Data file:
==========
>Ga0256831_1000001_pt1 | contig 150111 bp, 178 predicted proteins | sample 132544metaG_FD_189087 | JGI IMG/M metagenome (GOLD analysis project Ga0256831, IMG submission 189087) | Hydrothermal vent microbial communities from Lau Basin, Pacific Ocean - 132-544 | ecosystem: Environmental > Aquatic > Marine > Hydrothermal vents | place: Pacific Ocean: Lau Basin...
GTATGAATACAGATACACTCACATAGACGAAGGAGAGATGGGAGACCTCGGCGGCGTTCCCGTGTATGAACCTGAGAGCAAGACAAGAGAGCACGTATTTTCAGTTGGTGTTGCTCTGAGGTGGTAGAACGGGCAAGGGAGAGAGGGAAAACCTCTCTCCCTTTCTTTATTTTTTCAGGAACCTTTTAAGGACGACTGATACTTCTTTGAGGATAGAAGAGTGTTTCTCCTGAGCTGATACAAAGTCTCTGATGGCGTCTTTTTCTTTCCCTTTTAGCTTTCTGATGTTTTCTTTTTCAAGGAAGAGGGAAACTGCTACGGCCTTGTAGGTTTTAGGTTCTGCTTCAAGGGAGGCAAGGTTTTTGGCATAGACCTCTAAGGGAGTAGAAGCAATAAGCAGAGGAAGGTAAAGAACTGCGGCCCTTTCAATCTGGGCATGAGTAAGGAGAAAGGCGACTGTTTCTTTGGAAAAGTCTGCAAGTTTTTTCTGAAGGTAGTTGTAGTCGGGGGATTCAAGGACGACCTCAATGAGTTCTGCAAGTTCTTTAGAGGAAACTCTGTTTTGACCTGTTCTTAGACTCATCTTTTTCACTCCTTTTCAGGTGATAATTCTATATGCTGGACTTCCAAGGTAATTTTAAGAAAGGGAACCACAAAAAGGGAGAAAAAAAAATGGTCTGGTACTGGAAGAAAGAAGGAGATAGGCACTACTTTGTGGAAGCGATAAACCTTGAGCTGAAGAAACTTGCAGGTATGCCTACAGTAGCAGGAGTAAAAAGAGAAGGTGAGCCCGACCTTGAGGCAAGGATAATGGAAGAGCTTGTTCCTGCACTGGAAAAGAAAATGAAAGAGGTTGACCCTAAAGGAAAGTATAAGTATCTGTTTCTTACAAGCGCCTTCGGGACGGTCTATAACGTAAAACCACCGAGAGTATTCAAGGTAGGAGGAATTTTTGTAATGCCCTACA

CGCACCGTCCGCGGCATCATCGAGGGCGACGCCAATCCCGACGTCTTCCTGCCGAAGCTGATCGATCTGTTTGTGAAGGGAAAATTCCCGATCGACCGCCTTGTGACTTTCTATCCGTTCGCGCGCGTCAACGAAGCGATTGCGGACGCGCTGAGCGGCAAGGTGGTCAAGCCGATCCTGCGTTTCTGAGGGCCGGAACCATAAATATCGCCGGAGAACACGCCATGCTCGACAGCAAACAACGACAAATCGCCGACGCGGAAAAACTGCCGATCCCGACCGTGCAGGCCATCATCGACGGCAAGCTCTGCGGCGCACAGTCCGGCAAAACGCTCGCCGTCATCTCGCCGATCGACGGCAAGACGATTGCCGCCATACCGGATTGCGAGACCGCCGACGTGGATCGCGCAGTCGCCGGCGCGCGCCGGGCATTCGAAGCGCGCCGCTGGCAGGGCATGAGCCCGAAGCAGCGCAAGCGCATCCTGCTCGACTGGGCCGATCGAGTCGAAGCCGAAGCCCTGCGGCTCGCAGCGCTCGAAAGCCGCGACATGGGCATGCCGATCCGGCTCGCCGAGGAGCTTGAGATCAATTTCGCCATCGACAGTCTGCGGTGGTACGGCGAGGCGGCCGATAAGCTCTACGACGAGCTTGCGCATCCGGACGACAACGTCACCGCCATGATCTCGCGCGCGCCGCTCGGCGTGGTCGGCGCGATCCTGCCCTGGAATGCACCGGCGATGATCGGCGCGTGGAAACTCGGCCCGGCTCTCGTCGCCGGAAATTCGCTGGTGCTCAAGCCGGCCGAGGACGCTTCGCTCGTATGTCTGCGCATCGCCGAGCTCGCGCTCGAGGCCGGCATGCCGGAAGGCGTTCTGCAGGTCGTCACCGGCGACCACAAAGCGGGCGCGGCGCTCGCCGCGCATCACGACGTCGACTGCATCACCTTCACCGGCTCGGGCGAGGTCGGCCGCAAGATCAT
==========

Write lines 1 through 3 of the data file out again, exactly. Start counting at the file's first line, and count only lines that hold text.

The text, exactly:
>Ga0256831_1000001_pt1 | contig 150111 bp, 178 predicted proteins | sample 132544metaG_FD_189087 | JGI IMG/M metagenome (GOLD analysis project Ga0256831, IMG submission 189087) | Hydrothermal vent microbial communities from Lau Basin, Pacific Ocean - 132-544 | ecosystem: Environmental > Aquatic > Marine > Hydrothermal vents | place: Pacific Ocean: Lau Basin...
GTATGAATACAGATACACTCACATAGACGAAGGAGAGATGGGAGACCTCGGCGGCGTTCCCGTGTATGAACCTGAGAGCAAGACAAGAGAGCACGTATTTTCAGTTGGTGTTGCTCTGAGGTGGTAGAACGGGCAAGGGAGAGAGGGAAAACCTCTCTCCCTTTCTTTATTTTTTCAGGAACCTTTTAAGGACGACTGATACTTCTTTGAGGATAGAAGAGTGTTTCTCCTGAGCTGATACAAAGTCTCTGATGGCGTCTTTTTCTTTCCCTTTTAGCTTTCTGATGTTTTCTTTTTCAAGGAAGAGGGAAACTGCTACGGCCTTGTAGGTTTTAGGTTCTGCTTCAAGGGAGGCAAGGTTTTTGGCATAGACCTCTAAGGGAGTAGAAGCAATAAGCAGAGGAAGGTAAAGAACTGCGGCCCTTTCAATCTGGGCATGAGTAAGGAGAAAGGCGACTGTTTCTTTGGAAAAGTCTGCAAGTTTTTTCTGAAGGTAGTTGTAGTCGGGGGATTCAAGGACGACCTCAATGAGTTCTGCAAGTTCTTTAGAGGAAACTCTGTTTTGACCTGTTCTTAGACTCATCTTTTTCACTCCTTTTCAGGTGATAATTCTATATGCTGGACTTCCAAGGTAATTTTAAGAAAGGGAACCACAAAAAGGGAGAAAAAAAAATGGTCTGGTACTGGAAGAAAGAAGGAGATAGGCACTACTTTGTGGAAGCGATAAACCTTGAGCTGAAGAAACTTGCAGGTATGCCTACAGTAGCAGGAGTAAAAAGAGAAGGTGAGCCCGACCTTGAGGCAAGGATAATGGAAGAGCTTGTTCCTGCACTGGAAAAGAAAATGAAAGAGGTTGACCCTAAAGGAAAGTATAAGTATCTGTTTCTTACAAGCGCCTTCGGGACGGTCTATAACGTAAAACCACCGAGAGTATTCAAGGTAGGAGGAATTTTTGTAATGCCCTACA

CGCACCGTCCGCGGCATCATCGAGGGCGACGCCAATCCCGACGTCTTCCTGCCGAAGCTGATCGATCTGTTTGTGAAGGGAAAATTCCCGATCGACCGCCTTGTGACTTTCTATCCGTTCGCGCGCGTCAACGAAGCGATTGCGGACGCGCTGAGCGGCAAGGTGGTCAAGCCGATCCTGCGTTTCTGAGGGCCGGAACCATAAATATCGCCGGAGAACACGCCATGCTCGACAGCAAACAACGACAAATCGCCGACGCGGAAAAACTGCCGATCCCGACCGTGCAGGCCATCATCGACGGCAAGCTCTGCGGCGCACAGTCCGGCAAAACGCTCGCCGTCATCTCGCCGATCGACGGCAAGACGATTGCCGCCATACCGGATTGCGAGACCGCCGACGTGGATCGCGCAGTCGCCGGCGCGCGCCGGGCATTCGAAGCGCGCCGCTGGCAGGGCATGAGCCCGAAGCAGCGCAAGCGCATCCTGCTCGACTGGGCCGATCGAGTCGAAGCCGAAGCCCTGCGGCTCGCAGCGCTCGAAAGCCGCGACATGGGCATGCCGATCCGGCTCGCCGAGGAGCTTGAGATCAATTTCGCCATCGACAGTCTGCGGTGGTACGGCGAGGCGGCCGATAAGCTCTACGACGAGCTTGCGCATCCGGACGACAACGTCACCGCCATGATCTCGCGCGCGCCGCTCGGCGTGGTCGGCGCGATCCTGCCCTGGAATGCACCGGCGATGATCGGCGCGTGGAAACTCGGCCCGGCTCTCGTCGCCGGAAATTCGCTGGTGCTCAAGCCGGCCGAGGACGCTTCGCTCGTATGTCTGCGCATCGCCGAGCTCGCGCTCGAGGCCGGCATGCCGGAAGGCGTTCTGCAGGTCGTCACCGGCGACCACAAAGCGGGCGCGGCGCTCGCCGCGCATCACGACGTCGACTGCATCACCTTCACCGGCTCGGGCGAGGTCGGCCGCAAGATCAT